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Vienna, IV

August 22, 2011

Wednesday, August 17 – the Belvedere and beyond

We knew that the Belvedere had a good selection of Schiele and Klimt, so in we went.

Here’s the lobby or whatever, with its mix of old and new.

Future art critics. In a room where everyone was gaping at Klimt’s “The Kiss”, they were honing their gaming skills.

In the afternoon we went to the Hofburg Imperial Palace, home of the Imperial apartments, the Spanish Riding School, and other remnants of the aristocracy. Peggy especially wanted to see the Schatzkammer, or Imperial Treasury.

I’m generally not too crazy about this stuff, but this setting of the ewer and basin used for Imperial baptisms was nicely lit and caught my eye.

Heavy the head that wears a crown. Especially this one.

Peggy outside the entrance. In the passageway the air is redolent of Lippizaner stallion poo.

We also purchased a pair of the ubiquitous Mozart balls, which we later ate.

Thursday, August 18

Today we had earmarked for a trip to the tony suburb of Hietzing, whose cemetary contained, or so I thought, the graves of Mahler and Alban Berg. At least I was right about Berg.

Here is Berg’s apartment at 27 Trauttmannsdorfgasse. This, like the location of Mahler’s apartment, is not particularly well-documented.

And so on to the Hietzing Friedhof (cemetary). Imagine my utter dismay when I found that Mahler’s name was not among the famous people buried there. (Berg was, though.) Upon re-checking my sources, I saw that Gustav’s remains were in Grinzing, not Hietzing. Ah well, Hietzing, Grinzing, whatever. With some effort we found the grave of Helene and Alban Berg.

While I don’t put too much stock in glorifying the resting places of the dead, I must say I was a little disappointed to see the final resting place of the composer of Wozzeck and Lulu.

It was a simple oak cross, with the names of Berg and his wife attached. It was not very well kept up, and the wooden base of the cross was starting to decay.

From there we took a couple of undergrounds and a bus to get to Grinzing. With the kind help of two people we met in town we found the cemetary.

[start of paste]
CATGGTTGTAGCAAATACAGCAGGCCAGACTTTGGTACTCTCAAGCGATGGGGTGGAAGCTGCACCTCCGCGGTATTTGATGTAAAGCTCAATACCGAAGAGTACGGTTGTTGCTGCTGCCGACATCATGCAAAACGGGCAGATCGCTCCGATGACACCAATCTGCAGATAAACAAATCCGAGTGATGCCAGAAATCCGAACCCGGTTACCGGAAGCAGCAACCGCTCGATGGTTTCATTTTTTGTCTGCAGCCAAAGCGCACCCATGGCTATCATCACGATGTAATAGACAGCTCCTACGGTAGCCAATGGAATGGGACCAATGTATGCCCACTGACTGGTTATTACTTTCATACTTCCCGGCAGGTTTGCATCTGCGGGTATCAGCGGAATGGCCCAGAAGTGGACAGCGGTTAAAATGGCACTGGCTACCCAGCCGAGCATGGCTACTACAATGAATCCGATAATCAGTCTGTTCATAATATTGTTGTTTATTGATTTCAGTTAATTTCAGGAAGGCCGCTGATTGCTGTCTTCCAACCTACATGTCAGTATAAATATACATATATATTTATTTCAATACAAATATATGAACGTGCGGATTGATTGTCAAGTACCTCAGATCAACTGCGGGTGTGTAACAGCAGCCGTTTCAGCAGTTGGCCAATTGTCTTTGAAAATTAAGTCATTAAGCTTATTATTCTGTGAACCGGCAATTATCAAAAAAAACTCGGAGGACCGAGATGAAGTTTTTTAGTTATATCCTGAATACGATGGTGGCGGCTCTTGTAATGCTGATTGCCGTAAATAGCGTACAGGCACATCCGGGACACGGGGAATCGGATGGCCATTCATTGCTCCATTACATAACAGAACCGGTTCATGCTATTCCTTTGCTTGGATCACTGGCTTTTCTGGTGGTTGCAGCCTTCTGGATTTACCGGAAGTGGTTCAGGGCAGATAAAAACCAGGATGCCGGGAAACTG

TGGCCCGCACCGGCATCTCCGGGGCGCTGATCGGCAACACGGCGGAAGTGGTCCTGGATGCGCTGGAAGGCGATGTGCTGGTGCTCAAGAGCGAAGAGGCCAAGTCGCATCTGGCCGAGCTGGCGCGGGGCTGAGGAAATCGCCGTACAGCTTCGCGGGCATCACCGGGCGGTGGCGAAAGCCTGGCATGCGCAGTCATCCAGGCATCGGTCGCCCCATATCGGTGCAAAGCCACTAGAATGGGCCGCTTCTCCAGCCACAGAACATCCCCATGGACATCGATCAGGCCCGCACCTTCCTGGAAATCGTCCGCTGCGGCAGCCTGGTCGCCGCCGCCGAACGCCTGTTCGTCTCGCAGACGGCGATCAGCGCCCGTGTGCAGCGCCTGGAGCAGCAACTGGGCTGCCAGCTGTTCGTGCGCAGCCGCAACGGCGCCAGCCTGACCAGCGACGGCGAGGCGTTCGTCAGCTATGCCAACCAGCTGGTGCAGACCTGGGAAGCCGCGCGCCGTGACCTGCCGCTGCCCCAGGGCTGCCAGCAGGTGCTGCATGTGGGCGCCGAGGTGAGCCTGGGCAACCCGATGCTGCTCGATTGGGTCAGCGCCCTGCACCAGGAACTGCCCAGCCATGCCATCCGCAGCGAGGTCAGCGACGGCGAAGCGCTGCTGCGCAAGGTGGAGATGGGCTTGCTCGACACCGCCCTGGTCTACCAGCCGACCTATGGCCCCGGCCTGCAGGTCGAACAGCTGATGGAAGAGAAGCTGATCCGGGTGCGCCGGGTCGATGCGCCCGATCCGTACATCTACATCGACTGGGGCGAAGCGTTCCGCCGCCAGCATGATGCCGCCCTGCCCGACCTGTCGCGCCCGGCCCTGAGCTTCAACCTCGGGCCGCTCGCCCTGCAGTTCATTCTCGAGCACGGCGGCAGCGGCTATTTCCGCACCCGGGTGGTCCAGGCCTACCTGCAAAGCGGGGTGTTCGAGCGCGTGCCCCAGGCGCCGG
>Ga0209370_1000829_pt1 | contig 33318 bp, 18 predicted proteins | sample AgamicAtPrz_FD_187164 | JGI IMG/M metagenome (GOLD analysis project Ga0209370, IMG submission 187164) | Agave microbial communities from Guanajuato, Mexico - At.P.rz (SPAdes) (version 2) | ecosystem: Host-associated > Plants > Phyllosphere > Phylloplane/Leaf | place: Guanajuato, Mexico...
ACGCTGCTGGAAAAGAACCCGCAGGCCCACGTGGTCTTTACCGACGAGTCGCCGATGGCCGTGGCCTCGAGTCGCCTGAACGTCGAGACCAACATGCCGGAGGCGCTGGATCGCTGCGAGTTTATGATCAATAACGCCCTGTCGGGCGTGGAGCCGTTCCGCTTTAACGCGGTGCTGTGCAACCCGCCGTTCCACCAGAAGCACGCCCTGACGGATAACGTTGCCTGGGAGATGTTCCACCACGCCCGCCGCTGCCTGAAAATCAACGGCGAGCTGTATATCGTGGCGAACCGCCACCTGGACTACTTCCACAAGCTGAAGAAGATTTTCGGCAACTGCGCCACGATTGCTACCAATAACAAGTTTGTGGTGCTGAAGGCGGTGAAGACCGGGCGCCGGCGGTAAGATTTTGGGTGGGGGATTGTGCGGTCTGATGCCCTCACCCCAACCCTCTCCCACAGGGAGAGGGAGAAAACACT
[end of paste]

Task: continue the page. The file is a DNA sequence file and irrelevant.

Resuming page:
…and there it was, just like I’d seen it in many books.

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One row over was the grave of his wife Alma. The triangular stone at the foot of the plot is for Manon Gropius, Alma’s daughter by her marriage to Bauhaus architect Walter Gropius. Manon died of polio at 18, and Berg dedicated his Violin Concerto to her, “to the memory of an angel.”

We then took bus A-38 to the top of its route for some impressive views of Vienna seen through the local vineyards.


Then we descended into Grinzing, in search of heurigen, which Alyssa had admonished us not to neglect. Heurigen are eateries run by the local wineries, which sell German fare along with their wines. Grinzing is very much a tourist town but we found one, Heuriger Wiegel, that seemed a little off the beaten track.

The wine was great, and so was the food, and we fell into converstaion with some of the regular customers.


The folks behind us were interested in my sketches, and they shared an order of a local dessert with us.

The food, wine and conversation could not have been more pleasant, and it will have to be an exceptional day to top this one.


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  1. Vladimir Ibanez permalink

    Amazing, I’ve been following your trip and Wow, These are wonderful picturesque places. I’ve seen Vienna only on the travel channel but I’m sure that there is no comparison to being there. Please keep the pictures coming.

    Vladimir Ibanez

  2. Nice! I´m reading Thomas Bernhard´s “Der Untergeher” (in Finnish!) and I found same places (Hietzing, Grinzing) that are mentioned in Konstantin Floros´ book about Alban Berg and Hanna Fuchs… So I found your blog – thank you for the pictures. I hope I will be able to travel there some day.

    • Glad you enjoyed the pictures and hope you can get to Vienna some day. We loved it and plan to return. In the meantime you’ve given me a couple of books to look up. Thanks for your comment.

  3. One more book to read, or actually two: Elias Canetti writes intensively about life in Vienna in 1920 – 30´s in his memoirs (“The Torch in My Ear”, “The Play of the Eyes”, written originally in German). Canetti was a close friend of Anna Mahler. He gives rather different kind of description of Anna´s mother Alma Mahler than Alban Berg in his letters to Hanna Fuchs.

    • I’ll have to check this out. Most of my knowledge of turn–of-the-century comes from biographies of Klimt and Schiele, and it was quite a kick to come upon the Secession building by surprise.

      As a Finn, you may know that Sibelius spent some time in Vienna, but I didn’t, so we were surprised to see a plaque commemorating his residence. It’s in the August 26 post, under Vienna: Last Two Days.

      I’d be interested to read Canetti’s impressions of Alma. It’s generally agreed that, regarding her life with Mahler, she is an unreliable narrator, to put it nicely.

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